Coronavirus in Scotland: First international arrivals at Edinburgh Airport escorted to quarantine hotels for 10 day isolation costing £1,750
Under new rules that came into force on Monday, all travellers who arrive in Scotland via air must self isolate in one of six pre-ordained hotels close to the nation’s major airports.
The first such visitor landed in Scotland from the United States via Dublin Airport at 9:55am.
Chun Yong arrived at Edinburgh Airport on Monday morning with his eight-year-old daughter Kiernan, having caught a connecting flight at Dublin from the USA.
He said: “I made it, I’m glad I’m here and whatever it takes to stay – I’m good.
“We’ve talked to (my daughter) about it already so it’s going to be a nice hotel stay – if anything we will get our feet settled here.
“I’m just glad that we’ve landed and just getting ready to get settled.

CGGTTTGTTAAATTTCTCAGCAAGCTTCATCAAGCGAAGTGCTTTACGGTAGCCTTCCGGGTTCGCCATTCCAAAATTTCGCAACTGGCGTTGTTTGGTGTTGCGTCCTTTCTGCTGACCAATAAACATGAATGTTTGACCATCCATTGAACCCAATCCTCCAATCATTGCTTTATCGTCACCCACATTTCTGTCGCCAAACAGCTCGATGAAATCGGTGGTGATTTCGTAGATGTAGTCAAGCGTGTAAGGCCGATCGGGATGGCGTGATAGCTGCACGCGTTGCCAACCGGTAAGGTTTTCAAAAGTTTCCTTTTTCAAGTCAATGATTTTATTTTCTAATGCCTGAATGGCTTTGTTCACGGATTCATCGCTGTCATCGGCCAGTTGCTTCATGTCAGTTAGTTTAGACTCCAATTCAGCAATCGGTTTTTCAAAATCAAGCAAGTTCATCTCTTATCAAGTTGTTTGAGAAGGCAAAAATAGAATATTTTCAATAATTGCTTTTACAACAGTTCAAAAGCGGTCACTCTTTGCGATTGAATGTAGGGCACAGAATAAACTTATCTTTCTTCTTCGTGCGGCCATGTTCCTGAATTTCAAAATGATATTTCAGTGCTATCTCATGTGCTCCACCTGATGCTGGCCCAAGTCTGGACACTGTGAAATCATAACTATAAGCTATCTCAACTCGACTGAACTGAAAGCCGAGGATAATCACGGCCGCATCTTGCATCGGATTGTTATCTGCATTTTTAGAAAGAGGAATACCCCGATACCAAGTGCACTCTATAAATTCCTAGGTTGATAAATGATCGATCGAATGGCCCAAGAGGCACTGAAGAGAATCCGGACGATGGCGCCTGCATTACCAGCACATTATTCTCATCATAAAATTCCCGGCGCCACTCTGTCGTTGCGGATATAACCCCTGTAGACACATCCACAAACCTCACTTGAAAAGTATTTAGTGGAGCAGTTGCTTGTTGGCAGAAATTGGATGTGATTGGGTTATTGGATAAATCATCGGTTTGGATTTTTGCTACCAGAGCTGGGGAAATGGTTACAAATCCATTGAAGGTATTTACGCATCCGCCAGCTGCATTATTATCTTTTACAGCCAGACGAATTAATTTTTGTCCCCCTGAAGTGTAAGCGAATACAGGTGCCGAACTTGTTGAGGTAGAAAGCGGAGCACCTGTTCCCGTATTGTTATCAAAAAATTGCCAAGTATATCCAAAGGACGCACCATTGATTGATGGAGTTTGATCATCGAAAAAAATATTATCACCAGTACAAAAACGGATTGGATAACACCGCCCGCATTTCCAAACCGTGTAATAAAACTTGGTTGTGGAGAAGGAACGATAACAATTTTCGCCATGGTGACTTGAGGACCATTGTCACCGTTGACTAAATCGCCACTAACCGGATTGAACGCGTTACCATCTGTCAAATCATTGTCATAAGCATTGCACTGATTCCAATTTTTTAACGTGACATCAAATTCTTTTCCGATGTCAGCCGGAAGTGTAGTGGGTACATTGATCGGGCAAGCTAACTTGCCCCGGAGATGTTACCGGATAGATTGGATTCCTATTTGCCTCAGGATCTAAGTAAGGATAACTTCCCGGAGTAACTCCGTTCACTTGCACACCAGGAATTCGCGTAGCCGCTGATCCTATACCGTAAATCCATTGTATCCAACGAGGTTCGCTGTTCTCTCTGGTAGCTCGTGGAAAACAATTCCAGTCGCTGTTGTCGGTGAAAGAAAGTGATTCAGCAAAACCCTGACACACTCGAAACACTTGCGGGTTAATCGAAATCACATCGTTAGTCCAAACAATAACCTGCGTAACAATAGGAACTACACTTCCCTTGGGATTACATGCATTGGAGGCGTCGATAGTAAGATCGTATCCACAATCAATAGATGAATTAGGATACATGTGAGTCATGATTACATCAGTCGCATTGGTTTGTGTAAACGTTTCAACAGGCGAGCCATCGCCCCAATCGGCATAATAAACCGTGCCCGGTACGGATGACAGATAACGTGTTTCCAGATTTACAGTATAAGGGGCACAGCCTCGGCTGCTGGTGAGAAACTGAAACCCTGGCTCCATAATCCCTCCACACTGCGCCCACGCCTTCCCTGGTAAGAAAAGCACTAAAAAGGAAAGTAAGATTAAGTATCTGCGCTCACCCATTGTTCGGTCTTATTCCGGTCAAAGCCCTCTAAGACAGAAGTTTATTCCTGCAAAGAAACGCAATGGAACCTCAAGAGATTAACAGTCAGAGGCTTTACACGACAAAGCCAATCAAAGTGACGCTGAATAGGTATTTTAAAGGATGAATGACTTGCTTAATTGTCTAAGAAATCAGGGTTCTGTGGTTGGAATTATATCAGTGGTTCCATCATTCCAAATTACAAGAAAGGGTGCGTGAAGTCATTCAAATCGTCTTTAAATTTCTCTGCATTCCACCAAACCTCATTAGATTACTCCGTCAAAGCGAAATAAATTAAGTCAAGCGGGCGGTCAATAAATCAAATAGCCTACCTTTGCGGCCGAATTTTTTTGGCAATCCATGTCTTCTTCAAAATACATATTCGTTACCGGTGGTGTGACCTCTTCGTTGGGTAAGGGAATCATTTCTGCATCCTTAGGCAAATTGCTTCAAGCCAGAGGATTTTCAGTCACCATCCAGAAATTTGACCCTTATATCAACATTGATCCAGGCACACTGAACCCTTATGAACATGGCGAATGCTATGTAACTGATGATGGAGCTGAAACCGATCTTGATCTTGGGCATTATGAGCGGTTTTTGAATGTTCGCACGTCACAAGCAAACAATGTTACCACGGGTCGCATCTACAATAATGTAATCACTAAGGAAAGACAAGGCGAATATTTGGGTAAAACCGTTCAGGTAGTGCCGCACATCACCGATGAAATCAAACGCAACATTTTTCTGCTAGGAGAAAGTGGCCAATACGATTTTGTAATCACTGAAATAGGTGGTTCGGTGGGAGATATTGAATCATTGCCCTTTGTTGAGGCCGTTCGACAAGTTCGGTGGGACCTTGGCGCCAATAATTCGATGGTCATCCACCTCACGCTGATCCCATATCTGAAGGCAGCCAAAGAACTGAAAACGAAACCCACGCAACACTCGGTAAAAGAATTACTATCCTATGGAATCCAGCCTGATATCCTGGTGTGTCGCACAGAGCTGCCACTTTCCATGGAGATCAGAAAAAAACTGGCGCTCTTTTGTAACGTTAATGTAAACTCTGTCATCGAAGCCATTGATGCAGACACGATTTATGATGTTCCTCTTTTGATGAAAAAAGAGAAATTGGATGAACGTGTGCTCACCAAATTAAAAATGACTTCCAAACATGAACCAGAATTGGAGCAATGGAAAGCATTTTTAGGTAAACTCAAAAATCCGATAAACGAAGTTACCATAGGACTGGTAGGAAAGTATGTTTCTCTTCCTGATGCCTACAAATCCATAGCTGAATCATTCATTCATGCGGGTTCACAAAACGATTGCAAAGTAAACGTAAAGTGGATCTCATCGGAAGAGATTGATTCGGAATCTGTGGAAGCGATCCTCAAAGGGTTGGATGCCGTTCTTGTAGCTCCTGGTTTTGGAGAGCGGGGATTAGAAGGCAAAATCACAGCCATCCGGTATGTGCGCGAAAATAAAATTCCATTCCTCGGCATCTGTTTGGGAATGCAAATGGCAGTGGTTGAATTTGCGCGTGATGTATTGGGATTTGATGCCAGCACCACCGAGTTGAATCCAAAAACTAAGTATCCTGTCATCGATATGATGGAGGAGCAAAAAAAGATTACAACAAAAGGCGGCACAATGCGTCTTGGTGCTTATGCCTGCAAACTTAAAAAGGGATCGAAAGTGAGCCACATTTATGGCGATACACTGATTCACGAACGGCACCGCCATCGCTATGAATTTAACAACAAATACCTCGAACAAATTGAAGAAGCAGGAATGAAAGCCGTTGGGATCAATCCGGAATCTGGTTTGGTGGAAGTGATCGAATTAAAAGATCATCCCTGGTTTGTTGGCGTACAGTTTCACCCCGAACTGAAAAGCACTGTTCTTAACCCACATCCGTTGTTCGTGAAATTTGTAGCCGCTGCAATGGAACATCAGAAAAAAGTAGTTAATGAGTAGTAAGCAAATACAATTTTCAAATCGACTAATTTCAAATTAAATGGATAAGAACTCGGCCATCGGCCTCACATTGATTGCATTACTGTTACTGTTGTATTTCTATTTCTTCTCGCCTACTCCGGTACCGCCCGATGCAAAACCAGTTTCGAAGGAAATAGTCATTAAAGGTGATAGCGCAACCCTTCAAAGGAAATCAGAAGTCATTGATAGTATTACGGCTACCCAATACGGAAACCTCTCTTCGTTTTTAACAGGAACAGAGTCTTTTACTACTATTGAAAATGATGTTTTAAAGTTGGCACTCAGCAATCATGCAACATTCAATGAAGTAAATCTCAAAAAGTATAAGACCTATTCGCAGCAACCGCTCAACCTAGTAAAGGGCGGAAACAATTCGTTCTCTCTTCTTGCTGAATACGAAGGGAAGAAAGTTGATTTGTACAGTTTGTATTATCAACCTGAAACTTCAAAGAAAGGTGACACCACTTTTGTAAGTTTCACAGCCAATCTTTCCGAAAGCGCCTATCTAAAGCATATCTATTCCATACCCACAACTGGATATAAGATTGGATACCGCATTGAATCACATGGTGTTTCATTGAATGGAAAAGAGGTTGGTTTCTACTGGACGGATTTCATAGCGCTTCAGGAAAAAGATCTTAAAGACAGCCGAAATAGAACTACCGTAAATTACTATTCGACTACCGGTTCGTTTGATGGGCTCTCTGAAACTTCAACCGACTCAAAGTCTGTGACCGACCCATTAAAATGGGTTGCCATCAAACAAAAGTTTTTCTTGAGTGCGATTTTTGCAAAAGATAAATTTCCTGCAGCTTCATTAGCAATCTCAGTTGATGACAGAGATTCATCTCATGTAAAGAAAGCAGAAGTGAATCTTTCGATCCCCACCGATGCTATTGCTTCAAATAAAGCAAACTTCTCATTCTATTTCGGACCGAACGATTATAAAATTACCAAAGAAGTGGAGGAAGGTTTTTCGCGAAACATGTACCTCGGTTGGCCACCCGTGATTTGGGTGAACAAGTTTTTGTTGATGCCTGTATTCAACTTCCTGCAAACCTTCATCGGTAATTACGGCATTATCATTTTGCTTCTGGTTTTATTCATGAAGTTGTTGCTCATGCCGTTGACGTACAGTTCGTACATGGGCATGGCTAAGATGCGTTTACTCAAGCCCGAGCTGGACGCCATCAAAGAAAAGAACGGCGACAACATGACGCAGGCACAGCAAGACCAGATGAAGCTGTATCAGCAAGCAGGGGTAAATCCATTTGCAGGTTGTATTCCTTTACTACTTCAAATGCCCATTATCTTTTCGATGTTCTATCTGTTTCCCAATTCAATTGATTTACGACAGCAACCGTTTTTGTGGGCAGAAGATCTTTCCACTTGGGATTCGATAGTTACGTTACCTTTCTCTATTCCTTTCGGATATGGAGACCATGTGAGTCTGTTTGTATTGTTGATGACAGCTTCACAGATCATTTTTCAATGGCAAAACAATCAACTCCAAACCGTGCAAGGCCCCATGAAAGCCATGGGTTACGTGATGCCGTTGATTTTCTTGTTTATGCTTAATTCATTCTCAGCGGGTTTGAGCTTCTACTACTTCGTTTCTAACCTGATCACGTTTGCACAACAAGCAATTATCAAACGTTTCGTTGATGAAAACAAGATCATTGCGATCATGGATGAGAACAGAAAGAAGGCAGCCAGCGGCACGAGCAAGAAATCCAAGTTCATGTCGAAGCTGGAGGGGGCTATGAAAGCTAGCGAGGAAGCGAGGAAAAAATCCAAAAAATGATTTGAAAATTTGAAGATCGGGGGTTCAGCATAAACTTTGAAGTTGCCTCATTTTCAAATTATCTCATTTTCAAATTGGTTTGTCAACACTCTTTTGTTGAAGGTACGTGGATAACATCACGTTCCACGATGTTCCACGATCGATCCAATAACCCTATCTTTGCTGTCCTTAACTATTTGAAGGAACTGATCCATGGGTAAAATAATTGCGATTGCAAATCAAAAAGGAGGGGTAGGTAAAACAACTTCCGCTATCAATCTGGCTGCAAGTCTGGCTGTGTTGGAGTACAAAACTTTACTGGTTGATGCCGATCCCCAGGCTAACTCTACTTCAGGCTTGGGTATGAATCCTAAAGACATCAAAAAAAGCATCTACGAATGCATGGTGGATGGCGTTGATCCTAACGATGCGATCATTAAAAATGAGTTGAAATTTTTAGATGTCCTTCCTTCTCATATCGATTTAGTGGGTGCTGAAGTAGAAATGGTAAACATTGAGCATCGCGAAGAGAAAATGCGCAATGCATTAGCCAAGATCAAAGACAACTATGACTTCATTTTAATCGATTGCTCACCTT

“Even though I’ve got my Covid-19 shots already (I’ll do) whatever it takes to make sure everybody is safe – I’m all for it.”
He added he would spend his time in quarantine with his daughter playing Guess Who, Uno and maybe poker.
Unless exempt, each passenger will have to pay £1,750 to quarantine in a hotel room.
Scottish Government guidance stipulates those subject to quarantine require a negative Covid-19 test no more than three days before travelling and to have booked at a room at a quarantine hotel in advance.
On arrival at the hotel, they will be given two home testing kits to be used on days two and eight of isolation.
These are covered by the cost as are three meals per day, fruit and soft drinks.
If they test positive at any point they will be required to stay in the hotel for 10 days after the test, at an additional charge starting at £152 daily for the first adult.
A total of six hotels have been block-booked in Aberdeen, Edinburgh and Glasgow, with up to 1,300 rooms available between them, according to the Scottish Government.
In England, the UK Government will only require hotel quarantine for visitors from a “red list” of 33 countries designated as high risk, meaning travellers arriving from elsewhere could avoid it by entering Scotland via England.
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